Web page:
With the US war on terror in Afghanistan, the US troops are conducting operations independent of the national government of Afghanistan. They decide where to go, whom to detain and where to detain and how to interrogate them. President Karzai’s government is not involved in these decisions, but logically is held responsible for the actions of the foreign troops in his country. He and his government are vastly dependent on the US support so much so that the salaries of the newly established nucleus for the national army are paid by the United States. The US troops conduct searches of homes in villages without authorization of any court and thus bring about terror among residents of villages and hamlets. The Afghans have no choice but to tolerate these excursions. They would like to think of the foreign troops in their country as guests. Unfortunately parallels exist in their recent history when the Soviet Red Army was called by communist elements inside and outside the country as the guests of the Afghan government and later when the Arab extremists and terrorists were named by the tyrannical Taleban regime as the guests of the Afghan nation. This is not how the forces that call themselves liberators would win the hearts and minds of the liberated. The people in Afghanistan do not see much difference and or much change in their lots socially or economically. Under these conditions reports like the one in the News Week, trigger decent especially among those who expected much more from the so called liberating US and Coalition forces whom they helped sincerely in the fight against the Taleban regime and against the Arab terrorist groups in the region.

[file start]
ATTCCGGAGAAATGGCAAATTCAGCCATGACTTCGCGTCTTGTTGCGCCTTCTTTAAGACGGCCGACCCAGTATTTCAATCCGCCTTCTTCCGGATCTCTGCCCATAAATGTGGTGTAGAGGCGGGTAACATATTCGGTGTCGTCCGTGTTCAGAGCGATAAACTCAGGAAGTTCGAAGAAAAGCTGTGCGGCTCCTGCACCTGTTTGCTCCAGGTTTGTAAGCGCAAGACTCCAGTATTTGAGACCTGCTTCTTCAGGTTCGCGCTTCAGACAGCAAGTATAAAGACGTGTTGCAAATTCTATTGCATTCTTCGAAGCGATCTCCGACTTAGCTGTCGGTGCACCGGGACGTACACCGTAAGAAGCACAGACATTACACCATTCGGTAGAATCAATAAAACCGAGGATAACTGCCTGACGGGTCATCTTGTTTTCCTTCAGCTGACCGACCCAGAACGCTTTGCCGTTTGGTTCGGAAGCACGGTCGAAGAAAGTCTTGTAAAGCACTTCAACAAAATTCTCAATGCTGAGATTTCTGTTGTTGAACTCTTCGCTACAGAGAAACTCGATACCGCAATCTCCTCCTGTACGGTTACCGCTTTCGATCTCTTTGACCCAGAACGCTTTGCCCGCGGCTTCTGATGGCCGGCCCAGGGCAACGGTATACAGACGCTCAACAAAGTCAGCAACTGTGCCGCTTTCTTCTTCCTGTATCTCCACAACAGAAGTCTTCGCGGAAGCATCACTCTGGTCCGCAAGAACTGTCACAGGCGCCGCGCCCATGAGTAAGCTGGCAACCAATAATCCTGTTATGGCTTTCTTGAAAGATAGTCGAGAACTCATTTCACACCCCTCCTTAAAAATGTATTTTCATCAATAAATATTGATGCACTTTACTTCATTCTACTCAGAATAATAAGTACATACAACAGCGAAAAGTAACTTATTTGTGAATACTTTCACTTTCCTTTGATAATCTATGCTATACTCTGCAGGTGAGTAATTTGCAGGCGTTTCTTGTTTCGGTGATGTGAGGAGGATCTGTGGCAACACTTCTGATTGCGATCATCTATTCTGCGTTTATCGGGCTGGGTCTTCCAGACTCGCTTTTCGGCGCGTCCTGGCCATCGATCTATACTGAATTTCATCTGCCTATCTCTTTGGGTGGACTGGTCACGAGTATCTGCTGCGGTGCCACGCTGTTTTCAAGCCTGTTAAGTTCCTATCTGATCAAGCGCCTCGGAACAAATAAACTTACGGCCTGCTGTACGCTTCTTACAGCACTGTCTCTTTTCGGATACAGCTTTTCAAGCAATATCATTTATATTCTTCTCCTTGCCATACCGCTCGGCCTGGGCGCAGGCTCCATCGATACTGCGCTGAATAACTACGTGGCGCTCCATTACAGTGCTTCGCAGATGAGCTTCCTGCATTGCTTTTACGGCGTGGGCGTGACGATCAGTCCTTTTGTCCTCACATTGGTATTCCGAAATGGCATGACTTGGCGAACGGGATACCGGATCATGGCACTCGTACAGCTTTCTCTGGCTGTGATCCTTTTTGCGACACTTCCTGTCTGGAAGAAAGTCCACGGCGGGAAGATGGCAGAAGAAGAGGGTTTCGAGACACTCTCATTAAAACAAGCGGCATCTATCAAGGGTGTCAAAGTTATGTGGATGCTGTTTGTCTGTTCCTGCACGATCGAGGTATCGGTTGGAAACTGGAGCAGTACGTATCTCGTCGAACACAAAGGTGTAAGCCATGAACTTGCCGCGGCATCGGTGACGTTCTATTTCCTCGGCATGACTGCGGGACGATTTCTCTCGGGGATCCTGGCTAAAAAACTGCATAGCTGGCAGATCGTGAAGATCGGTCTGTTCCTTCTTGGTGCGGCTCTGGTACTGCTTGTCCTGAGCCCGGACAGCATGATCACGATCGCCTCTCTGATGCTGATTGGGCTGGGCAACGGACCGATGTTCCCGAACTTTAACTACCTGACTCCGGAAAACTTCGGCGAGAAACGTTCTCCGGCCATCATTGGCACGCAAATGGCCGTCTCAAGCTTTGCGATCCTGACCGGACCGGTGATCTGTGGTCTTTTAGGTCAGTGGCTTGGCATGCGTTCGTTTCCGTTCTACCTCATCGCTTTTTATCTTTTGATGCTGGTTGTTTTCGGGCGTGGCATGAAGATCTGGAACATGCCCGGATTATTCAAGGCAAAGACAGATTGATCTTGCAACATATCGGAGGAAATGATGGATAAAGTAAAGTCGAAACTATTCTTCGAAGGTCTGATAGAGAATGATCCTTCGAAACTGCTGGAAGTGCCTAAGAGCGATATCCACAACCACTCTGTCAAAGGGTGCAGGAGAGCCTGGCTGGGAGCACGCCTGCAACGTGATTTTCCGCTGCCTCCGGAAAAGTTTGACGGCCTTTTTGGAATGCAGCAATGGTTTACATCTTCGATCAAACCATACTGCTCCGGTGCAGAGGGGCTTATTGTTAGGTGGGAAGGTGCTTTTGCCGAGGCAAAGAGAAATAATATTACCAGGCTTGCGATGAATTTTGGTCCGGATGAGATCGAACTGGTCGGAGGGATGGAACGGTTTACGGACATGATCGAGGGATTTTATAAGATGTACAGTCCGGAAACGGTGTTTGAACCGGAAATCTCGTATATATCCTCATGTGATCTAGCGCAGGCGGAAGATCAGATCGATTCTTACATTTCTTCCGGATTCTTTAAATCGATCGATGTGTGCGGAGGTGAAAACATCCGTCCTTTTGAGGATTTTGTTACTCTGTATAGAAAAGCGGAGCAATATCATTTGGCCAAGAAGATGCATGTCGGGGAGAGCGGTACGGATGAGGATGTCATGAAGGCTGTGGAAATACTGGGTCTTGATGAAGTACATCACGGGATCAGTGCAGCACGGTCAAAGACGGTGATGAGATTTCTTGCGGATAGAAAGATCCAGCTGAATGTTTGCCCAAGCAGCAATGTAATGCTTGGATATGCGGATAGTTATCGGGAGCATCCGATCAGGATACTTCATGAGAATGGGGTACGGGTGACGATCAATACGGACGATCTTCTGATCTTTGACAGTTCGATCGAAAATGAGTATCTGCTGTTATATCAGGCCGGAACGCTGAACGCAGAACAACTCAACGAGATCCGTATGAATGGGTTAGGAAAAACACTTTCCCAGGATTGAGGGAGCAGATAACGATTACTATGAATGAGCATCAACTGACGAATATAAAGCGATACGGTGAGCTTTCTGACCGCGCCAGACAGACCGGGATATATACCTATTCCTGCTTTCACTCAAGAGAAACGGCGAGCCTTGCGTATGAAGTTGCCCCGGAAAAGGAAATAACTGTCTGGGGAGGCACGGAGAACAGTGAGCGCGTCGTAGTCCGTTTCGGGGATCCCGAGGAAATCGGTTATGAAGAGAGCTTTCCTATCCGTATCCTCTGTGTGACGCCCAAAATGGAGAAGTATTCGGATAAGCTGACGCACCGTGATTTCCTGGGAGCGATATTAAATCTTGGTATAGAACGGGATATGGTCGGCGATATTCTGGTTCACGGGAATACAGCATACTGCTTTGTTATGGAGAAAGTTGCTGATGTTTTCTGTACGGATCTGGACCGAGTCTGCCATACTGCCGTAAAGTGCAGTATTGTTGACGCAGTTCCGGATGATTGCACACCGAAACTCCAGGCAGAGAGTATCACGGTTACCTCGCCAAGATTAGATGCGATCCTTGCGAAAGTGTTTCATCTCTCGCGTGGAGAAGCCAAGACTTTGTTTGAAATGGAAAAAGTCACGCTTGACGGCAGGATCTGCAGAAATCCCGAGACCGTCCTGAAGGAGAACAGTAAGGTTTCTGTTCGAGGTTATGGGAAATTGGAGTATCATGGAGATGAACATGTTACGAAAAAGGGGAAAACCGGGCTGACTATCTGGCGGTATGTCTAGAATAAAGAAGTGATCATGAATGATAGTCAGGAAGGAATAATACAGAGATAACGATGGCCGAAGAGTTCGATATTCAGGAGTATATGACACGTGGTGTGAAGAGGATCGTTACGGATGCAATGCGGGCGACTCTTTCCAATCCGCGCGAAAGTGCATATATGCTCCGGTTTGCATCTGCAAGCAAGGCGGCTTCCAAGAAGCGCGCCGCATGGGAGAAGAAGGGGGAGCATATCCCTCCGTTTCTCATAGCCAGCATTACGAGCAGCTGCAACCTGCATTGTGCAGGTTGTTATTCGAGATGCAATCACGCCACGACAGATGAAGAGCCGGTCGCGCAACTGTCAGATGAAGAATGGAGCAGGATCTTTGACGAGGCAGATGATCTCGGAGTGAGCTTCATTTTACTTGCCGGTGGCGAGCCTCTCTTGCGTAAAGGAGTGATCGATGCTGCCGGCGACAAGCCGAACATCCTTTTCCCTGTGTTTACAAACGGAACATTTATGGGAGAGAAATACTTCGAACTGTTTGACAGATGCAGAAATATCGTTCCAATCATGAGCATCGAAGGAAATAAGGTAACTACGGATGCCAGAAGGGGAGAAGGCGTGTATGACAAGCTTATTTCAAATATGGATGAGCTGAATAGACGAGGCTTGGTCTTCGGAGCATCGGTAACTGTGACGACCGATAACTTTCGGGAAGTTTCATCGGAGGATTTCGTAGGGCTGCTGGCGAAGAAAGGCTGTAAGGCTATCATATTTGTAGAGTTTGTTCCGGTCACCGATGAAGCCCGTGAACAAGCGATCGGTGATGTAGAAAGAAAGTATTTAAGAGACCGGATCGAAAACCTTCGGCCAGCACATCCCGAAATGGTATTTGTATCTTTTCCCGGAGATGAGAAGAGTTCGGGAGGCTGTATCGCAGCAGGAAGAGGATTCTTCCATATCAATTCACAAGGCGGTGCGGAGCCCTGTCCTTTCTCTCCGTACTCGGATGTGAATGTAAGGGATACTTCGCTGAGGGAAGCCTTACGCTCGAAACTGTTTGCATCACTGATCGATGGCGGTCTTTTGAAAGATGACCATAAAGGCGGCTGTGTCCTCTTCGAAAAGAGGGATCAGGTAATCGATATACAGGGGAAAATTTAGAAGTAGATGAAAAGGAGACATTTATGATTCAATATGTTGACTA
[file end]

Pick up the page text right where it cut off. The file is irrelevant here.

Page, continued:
On the other hand, notwithstanding the exemplary hospitality of the Afghans, some guests could overstay their welcome especially when they behave as the if they owned their hosts’ property and took too much freedom in their behavior as guests.
The unrests may have truly been manifestations of the profound belief of the Afghans in their religion and the exemplary respect they have for their holy book, the Magnificent Koran, but they may have also been a sign that the pious and patriotic Afghans want foreign troops to behave more soberly on their soil and the international community to pay due respect to their religion and their sacred guide namely the Holy Koran.
While the Afghans especially at this period in their history need the help and assistance not only of the United States, but of the world at large and while the United States helped by the United Nations and a number of the US allies are engaged in a hot pursuit of a war it calls the war against terror in Afghanistan, the main ally of Mr. Karzai’s government should play its cards more carefully and pay the Afghans and their religion the respect they deserve. Otherwise it is not difficult that the enemies of freedom and democracy would use the mistakes in the conduct of the superpower as an excuse to incite unrest and opposition to it. This may lead to a situation that the huge investment by the United Sates in man and funds in the war to win over the trust and friendship of almost one quarter of humanity would have been wasted. The US must do all in its power to correct the situation, find out the truth as swiftly as possible and punish those found guilty openly and transparently and if there were any truth to the allegations, to apologize to all Muslims for the incident. Only then the words of its Secretary of Sate would gain more value and power and will reverberate in the hearts and minds of the people of the world as the voice of truth and justice. 5/16/05